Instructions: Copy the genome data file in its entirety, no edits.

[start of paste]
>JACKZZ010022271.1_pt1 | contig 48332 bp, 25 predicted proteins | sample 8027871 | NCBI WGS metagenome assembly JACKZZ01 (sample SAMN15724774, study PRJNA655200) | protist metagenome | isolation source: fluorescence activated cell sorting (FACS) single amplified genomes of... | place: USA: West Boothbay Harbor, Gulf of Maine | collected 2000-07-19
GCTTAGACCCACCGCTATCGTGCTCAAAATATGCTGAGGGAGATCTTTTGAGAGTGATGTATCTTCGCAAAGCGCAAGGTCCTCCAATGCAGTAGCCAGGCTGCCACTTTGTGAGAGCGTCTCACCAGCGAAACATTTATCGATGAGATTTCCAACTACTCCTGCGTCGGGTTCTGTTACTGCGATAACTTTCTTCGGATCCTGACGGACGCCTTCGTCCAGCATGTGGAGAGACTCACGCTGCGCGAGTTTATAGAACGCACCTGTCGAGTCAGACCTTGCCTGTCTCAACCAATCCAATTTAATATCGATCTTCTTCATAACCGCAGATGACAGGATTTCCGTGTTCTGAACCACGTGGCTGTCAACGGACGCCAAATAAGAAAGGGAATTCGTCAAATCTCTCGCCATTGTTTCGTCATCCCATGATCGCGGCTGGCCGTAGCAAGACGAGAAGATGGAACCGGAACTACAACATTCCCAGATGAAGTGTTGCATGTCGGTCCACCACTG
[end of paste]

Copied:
>JACKZZ010022271.1_pt1 | contig 48332 bp, 25 predicted proteins | sample 8027871 | NCBI WGS metagenome assembly JACKZZ01 (sample SAMN15724774, study PRJNA655200) | protist metagenome | isolation source: fluorescence activated cell sorting (FACS) single amplified genomes of... | place: USA: West Boothbay Harbor, Gulf of Maine | collected 2000-07-19
GCTTAGACCCACCGCTATCGTGCTCAAAATATGCTGAGGGAGATCTTTTGAGAGTGATGTATCTTCGCAAAGCGCAAGGTCCTCCAATGCAGTAGCCAGGCTGCCACTTTGTGAGAGCGTCTCACCAGCGAAACATTTATCGATGAGATTTCCAACTACTCCTGCGTCGGGTTCTGTTACTGCGATAACTTTCTTCGGATCCTGACGGACGCCTTCGTCCAGCATGTGGAGAGACTCACGCTGCGCGAGTTTATAGAACGCACCTGTCGAGTCAGACCTTGCCTGTCTCAACCAATCCAATTTAATATCGATCTTCTTCATAACCGCAGATGACAGGATTTCCGTGTTCTGAACCACGTGGCTGTCAACGGACGCCAAATAAGAAAGGGAATTCGTCAAATCTCTCGCCATTGTTTCGTCATCCCATGATCGCGGCTGGCCGTAGCAAGACGAGAAGATGGAACCGGAACTACAACATTCCCAGATGAAGTGTTGCATGTCGGTCCACCACTG